Basically the shift is from play, through dramatic action, to invested action, by way of the use of the conventions of drama. It sounds more complicated than it is. I’ll illustrate by using an example from when I taught this session.
- Play: Two boys have made swords out of rulers and are engaging in a mock fight. They are clearly engaged by the context, have made something which will serve as a sword and have gone straight for the most exciting part of the story, the battle.
This is clearly an example of play. There is little regard for the general narrative or the involvement of others. The action (sword fighting) is playful (happening in real time) and there is no opportunity for interpretation or for making meaning. Its likely others will soon join in and the session will quickly loose coherence and direction.
What is needed is some leadership from the teacher. Without getting angry, feeling disappointed or dismissing the boys ideas the teacher needs to redirect the boys energy and excitement into something more controlled and meaningful. He can do this by using one of the conventions from Heathcote’s list [Ref: Appendix 8)
- Dramatic Action: In this example I used convention 4 - the role is present as an ‘effigy’. It can be talked about, walked around and even sculptured afresh if so framed. Further, it can be brought into life-like response and then returned to effigy. Which all sounds very complicated, but actually (like all the conventions) makes perfect sense when used in context.
Lets imagine,” I say to the two boys, “that this painting,” I point to the one on the whiteboard depicting the battle, “is only one of many paintings of the Battle of Hastings. Some of the other paintings are also of the battle itself, showing different events and moments during the day. Others are of events before and after. Now I can see you two are involved in fight of some kind. Is that right?” “Yes we’re two soldiers fighting.” “Right, but this is the day before the battle and the Normans haven’t arrived yet. But if you were in a painting of Harold’s camp the day before the battle - which is what we’re building here - then you could be two soldiers training for the battle. That would make sense. Could we see [this is the use of the convention] the two soldiers in the painting training?” The two boys make a pose. “I see, now hold it there, keep it still like a painting.” I step back and look at the pose (the effigy) as if it were a painting (the boys will take note of my seriousness, I’m not playing either). “I wonder could we see another?”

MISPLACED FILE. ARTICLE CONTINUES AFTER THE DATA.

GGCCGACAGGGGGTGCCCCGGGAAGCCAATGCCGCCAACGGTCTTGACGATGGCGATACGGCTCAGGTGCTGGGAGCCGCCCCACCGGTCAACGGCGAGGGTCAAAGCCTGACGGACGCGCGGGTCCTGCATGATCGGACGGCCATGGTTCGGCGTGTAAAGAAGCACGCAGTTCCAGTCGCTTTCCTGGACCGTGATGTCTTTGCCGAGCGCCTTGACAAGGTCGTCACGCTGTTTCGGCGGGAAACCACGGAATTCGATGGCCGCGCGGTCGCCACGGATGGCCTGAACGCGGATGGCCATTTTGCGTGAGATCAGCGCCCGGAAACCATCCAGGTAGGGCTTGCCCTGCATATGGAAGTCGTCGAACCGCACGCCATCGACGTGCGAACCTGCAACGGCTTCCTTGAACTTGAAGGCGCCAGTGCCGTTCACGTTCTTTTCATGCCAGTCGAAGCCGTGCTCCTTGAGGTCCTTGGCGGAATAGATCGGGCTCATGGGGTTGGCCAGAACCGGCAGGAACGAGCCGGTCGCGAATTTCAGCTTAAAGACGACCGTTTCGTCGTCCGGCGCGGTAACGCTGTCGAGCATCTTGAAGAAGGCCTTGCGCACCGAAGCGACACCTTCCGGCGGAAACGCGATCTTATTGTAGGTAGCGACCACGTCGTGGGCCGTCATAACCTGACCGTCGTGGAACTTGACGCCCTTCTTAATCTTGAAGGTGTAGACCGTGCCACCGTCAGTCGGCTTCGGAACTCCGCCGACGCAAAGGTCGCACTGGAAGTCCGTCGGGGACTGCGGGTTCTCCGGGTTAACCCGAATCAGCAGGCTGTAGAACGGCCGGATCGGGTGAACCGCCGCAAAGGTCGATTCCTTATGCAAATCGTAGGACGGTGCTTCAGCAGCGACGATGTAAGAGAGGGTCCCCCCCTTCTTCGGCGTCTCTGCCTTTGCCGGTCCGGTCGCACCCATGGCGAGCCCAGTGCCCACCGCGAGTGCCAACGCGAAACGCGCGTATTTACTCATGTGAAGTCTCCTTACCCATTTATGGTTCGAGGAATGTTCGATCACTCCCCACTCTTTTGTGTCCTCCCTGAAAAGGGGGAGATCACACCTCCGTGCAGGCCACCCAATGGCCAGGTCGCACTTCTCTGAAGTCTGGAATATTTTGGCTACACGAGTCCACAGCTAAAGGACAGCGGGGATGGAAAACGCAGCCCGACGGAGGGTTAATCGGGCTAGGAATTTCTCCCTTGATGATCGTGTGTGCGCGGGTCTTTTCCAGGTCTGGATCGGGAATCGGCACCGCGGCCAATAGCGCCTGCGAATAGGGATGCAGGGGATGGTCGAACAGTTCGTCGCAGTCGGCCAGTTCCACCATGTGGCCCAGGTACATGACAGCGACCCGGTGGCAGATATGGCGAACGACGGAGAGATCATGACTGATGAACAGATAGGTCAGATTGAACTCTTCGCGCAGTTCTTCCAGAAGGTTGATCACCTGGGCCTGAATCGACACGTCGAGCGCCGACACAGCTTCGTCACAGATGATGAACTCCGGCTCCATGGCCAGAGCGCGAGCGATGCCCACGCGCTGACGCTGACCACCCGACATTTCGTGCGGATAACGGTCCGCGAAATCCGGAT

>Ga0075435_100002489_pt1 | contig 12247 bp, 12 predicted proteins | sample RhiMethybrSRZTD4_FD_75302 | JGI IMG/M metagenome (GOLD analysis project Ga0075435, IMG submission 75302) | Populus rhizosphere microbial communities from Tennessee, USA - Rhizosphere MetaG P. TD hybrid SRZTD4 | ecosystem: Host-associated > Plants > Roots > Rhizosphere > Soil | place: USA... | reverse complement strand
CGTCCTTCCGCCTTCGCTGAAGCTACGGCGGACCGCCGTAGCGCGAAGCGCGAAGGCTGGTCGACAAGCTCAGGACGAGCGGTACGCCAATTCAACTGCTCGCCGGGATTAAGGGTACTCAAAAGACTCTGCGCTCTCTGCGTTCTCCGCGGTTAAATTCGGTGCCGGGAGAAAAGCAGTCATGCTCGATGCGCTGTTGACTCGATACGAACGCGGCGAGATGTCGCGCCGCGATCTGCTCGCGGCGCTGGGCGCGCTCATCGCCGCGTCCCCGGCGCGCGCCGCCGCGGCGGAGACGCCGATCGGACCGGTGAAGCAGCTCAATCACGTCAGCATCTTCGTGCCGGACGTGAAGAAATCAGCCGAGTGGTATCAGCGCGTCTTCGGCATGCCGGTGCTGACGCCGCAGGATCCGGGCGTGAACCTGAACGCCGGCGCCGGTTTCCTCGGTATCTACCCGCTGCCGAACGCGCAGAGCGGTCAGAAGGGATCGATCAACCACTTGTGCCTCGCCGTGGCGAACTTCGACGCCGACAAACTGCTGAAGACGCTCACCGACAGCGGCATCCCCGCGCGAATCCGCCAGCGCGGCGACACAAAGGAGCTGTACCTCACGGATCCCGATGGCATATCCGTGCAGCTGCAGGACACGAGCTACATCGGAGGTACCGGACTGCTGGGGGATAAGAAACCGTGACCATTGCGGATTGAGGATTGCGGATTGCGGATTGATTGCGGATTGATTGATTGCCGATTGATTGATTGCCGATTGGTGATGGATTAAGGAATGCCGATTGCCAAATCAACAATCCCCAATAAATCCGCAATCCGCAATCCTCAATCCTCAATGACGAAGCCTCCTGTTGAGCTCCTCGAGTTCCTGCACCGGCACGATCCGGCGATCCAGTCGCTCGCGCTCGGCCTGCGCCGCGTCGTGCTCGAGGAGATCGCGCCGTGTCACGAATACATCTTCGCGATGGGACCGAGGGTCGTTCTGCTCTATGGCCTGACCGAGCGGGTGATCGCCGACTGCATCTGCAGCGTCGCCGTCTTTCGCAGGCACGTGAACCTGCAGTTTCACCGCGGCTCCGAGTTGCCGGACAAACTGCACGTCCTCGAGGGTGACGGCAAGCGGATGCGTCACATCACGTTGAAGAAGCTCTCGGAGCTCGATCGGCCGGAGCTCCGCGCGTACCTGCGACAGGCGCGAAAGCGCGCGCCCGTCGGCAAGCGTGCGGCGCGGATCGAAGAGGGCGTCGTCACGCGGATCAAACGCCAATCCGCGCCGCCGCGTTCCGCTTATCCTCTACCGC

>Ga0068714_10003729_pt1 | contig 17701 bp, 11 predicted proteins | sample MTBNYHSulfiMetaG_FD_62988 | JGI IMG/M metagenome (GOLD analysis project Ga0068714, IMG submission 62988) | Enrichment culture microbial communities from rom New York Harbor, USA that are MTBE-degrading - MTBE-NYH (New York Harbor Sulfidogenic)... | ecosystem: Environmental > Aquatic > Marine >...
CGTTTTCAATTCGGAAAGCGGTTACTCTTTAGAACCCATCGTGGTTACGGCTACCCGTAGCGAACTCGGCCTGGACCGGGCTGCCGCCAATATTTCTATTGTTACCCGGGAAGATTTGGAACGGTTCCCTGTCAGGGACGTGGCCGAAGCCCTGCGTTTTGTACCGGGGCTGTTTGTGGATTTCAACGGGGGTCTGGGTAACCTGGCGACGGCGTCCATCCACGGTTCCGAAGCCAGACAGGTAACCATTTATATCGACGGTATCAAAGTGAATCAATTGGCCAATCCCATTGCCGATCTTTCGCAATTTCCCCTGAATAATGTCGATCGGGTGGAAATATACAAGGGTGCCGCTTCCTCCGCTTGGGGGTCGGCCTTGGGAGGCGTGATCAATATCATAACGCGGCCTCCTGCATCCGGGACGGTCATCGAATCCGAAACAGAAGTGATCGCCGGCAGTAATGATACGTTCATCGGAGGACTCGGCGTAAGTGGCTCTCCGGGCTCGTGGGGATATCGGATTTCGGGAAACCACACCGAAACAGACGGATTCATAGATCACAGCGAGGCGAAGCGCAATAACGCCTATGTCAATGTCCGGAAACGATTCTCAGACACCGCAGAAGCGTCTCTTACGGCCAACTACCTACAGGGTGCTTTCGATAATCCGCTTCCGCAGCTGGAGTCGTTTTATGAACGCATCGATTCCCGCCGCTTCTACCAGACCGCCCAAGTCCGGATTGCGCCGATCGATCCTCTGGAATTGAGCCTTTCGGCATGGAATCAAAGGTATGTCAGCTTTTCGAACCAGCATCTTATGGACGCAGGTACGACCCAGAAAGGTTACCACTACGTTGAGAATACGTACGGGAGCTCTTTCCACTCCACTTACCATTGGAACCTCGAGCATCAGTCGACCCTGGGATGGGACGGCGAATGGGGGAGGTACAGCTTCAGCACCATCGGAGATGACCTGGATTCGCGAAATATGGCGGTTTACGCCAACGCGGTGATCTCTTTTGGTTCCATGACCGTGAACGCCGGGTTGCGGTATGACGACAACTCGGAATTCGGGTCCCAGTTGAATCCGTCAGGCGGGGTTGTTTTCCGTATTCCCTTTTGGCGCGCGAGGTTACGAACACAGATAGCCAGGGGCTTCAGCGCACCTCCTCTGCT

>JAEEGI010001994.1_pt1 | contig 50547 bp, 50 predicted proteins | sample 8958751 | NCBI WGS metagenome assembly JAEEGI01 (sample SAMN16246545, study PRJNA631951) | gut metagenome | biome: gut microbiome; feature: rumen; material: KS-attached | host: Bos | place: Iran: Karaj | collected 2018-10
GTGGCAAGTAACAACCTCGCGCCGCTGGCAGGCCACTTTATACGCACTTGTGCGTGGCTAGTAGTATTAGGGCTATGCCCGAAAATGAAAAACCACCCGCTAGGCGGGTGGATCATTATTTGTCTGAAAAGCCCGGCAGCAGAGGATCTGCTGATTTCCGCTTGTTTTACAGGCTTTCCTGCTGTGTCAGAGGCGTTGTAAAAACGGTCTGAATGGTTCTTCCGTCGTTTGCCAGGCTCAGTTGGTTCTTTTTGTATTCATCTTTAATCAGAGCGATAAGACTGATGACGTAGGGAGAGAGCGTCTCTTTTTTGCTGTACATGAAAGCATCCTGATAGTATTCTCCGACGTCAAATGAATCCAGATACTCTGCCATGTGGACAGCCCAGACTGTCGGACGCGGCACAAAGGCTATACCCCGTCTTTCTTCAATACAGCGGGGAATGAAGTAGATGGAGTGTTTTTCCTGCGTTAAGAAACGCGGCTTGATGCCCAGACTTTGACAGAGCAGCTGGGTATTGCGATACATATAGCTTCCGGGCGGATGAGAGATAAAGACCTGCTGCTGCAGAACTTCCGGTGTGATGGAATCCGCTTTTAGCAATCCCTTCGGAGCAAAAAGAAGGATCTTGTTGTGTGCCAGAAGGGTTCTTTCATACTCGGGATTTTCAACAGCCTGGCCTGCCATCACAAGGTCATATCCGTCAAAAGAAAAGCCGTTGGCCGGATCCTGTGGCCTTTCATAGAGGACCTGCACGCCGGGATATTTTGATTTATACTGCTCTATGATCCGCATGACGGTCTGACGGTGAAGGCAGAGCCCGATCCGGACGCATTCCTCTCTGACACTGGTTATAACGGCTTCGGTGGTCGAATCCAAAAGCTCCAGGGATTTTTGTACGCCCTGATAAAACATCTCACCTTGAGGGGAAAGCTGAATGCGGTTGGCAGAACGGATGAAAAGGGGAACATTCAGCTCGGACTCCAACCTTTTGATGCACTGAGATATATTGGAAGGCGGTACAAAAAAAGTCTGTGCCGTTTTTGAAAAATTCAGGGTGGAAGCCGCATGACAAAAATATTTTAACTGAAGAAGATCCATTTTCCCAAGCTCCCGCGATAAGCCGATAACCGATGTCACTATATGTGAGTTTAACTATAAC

By this time a number of other children had taken up rulers for swords and I was obliged to bring them ‘into’ the painting. After five minutes there were fifteen or so children posing as figures in a painting of the camp training for the next day’s battle. They were quite still and self-controlled. However, the focus for the children was on the form (the painting) rather than the meaning. For this they needed an opportunity for reflection.
- Invested Action: Invested action is reflection (contemplation) on dramatic action in context. Which again sounds very complicated, but is simple when explained. For example training with a fellow soldier takes on very different meanings in the following three contexts:
Context one: training at home for a fight that might happen

Context two: training at Harold’s camp the day before the battle

Context three: training at Harold’s camp, with my brother, the day before the battle